A further challenge relates to the history of hospital software application development, done in parallel with standardizing the HL7 specification. Most U.S. healthcare organizations (95%) use HL7 version 2. While later iterations of the specification have been refined to more tightly support a universal standard, earlier iterations allow considerable room for interpretation. In this context, building into locally interoperable solutions is favored over global refactoring of a large complex network, which is why version 2 is still extremely common today.

Labs using these earlier iterations of HL7 face a significant technical burden in updating established systems toward a more current and robust universal standard. That’s why they often delay moving toward more recent versions, whether version 3 or FHIR. As consultants, we’ve often encountered software with varied implementations, across different versions of the HL7 standard, which presents interoperability issues and adds another layer of complication to an integration that’s already complex.

To address the issue of interoperability, you may need to build a custom interface or use an integration engine such as Mirth Connect or Lyniate Rhapsody. Software consultants with experience working through HL7 version 2, HL7 version 3 (CDA), and FHIR compatibility issues can offer immense value in this exercise.

Enterprise software integrations

Enterprise software integrations can be a challenge to build and maintain because the systems being integrated support unique business use cases. The best approach is to choose a small set of high-value functionality. Once the integration is running smoothly, you can make incremental improvements and add additional features.

Labs can also find rework requests that cross system boundaries difficult to manage. Most integrations focus on the successful progress of samples through the multiple systems involved. However, if a quality check determines that a sample needs to be reworked in another system—for instance, a secondary analysis determines that resequencing is necessary—keeping both systems synchronized can be difficult.

Also, don’t forget about software upgrades, which are unavoidable. While vendors strive not to break existing interactions with their enterprise software improvements, it’s critical that the developers building these types of integrations keep software updates in mind. Whenever updates are released, you must retest integrations and make any necessary modifications to ensure everything continues to function correctly. Automated testing can greatly improve the efficiency of software updates.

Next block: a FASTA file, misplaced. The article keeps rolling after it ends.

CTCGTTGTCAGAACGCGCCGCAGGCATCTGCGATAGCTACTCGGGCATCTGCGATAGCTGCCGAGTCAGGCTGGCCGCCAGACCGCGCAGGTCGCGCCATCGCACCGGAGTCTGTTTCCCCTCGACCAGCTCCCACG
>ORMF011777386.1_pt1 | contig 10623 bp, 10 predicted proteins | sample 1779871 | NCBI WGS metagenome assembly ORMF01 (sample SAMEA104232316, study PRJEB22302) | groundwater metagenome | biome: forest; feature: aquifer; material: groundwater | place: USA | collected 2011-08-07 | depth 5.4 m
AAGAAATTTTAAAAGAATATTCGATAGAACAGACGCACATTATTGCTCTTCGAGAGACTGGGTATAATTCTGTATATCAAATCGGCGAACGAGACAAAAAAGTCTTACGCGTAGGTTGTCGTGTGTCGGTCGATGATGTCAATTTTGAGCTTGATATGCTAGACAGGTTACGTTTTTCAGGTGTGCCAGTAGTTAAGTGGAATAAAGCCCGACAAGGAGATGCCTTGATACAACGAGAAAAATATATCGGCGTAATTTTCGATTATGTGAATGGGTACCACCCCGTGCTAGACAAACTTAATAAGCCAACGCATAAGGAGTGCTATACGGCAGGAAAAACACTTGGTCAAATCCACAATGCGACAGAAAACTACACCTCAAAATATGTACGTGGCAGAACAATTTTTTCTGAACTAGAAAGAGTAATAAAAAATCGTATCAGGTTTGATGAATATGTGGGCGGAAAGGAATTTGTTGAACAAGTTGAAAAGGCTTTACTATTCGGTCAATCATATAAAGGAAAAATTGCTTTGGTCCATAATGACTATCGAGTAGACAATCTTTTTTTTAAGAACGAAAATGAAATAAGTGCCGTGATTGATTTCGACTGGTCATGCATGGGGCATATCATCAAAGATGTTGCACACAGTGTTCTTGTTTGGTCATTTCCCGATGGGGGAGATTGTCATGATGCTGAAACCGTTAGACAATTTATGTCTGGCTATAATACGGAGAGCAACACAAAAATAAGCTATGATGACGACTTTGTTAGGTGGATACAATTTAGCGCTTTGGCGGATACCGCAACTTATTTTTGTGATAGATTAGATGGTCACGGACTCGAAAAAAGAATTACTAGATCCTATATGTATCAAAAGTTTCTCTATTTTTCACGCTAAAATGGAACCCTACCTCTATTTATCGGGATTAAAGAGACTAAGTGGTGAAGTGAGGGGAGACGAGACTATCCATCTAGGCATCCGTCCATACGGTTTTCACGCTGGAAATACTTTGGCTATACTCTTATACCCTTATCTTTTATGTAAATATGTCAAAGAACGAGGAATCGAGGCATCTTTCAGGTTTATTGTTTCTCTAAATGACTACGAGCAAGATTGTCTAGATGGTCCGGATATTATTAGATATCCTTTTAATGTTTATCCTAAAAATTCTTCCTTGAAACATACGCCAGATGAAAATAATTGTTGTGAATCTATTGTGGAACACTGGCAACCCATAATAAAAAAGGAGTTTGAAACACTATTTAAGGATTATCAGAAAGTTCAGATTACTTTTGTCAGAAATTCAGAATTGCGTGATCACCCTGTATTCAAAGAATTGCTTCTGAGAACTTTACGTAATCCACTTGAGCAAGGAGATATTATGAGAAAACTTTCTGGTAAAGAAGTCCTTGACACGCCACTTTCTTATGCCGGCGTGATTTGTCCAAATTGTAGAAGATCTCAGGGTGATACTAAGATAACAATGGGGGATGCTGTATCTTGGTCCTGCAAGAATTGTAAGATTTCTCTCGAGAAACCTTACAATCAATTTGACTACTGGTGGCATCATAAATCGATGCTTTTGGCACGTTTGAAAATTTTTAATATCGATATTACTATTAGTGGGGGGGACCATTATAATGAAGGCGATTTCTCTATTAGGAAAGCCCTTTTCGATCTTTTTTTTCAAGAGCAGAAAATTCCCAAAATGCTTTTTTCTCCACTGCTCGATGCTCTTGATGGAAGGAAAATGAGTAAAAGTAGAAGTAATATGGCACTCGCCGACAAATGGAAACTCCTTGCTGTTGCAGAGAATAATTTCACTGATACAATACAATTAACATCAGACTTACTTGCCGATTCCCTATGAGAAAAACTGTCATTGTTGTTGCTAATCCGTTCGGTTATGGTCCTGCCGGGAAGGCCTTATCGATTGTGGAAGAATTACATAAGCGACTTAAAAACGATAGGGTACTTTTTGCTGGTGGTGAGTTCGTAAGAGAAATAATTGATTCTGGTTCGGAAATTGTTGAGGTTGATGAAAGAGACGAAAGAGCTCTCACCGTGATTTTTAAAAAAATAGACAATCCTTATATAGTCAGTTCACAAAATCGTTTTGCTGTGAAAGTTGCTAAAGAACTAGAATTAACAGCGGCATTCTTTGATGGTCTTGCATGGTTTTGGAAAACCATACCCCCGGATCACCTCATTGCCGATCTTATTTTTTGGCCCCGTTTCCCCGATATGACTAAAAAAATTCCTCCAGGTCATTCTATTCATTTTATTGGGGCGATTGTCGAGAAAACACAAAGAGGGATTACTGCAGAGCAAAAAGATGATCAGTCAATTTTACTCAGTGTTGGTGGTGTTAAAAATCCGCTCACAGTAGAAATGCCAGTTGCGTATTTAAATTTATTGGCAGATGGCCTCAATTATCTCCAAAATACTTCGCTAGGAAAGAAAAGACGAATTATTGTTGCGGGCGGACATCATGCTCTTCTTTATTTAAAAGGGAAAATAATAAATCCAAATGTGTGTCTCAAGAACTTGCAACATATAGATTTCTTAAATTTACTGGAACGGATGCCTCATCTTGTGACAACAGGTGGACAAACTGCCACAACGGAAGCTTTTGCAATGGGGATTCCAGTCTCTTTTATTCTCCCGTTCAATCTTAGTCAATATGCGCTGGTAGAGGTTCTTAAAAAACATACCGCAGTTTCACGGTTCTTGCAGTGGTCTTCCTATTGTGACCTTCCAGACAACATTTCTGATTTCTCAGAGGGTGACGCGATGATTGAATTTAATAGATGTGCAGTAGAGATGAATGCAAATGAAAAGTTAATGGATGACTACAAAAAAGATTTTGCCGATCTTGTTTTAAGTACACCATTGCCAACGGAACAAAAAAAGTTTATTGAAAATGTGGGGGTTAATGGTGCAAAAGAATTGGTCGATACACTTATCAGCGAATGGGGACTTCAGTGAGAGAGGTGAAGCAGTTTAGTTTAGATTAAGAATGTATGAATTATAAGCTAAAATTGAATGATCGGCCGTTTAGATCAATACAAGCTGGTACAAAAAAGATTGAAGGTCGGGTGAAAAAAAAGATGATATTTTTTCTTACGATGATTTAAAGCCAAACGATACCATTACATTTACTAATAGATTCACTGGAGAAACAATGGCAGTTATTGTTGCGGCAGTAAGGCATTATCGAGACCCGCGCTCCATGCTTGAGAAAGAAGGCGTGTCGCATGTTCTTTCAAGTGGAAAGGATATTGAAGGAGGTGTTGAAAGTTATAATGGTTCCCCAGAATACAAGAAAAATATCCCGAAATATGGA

When it makes sense to hire an integrator

As we mentioned in our previous post, some labs may have the in-house expertise to develop these integrations. But in our experience, many laboratory and technical leads prefer to focus their attention on the core business of the lab. In order to do this, they choose to hire a software integrator to do the heavy lifting involved in complex integrations.

An experienced software integrator:

  • Has the appropriate clinical healthcare domain expertise.
  • Understands how the instruments and systems work together.
  • Asks the right questions to address the key pain points.
  • Ensures information is translated properly between systems.
  • Builds software to adhere to specifications such as HL7.
  • Develops integrations that work with the systems a lab currently has in place.
  • Designs and develops robust integrations based on software engineering best practices.
  • Has a mature multi-system configuration management process.

Although hiring a consultant with lab software integration expertise requires an investment upfront, the value of professionally developed integrations grows over time. Integrations that are well-designed using software engineering best practices are easier to update than those that are developed in an ad hoc fashion, and they provide significantly more reliability and speed than manual processes. Taking advantage of consultants to develop complex software integrations also frees up your lab’s skilled employees to work on more interesting scientific problems to benefit both patients and healthcare providers.

Contact us to discuss how integrating your laboratory software systems could help you boost productivity and efficiency.

Share this post:

Avro leads projects for major North American hospitals and has implemented a wide variety of laboratory integrations as a senior software developer at Semaphore Solutions.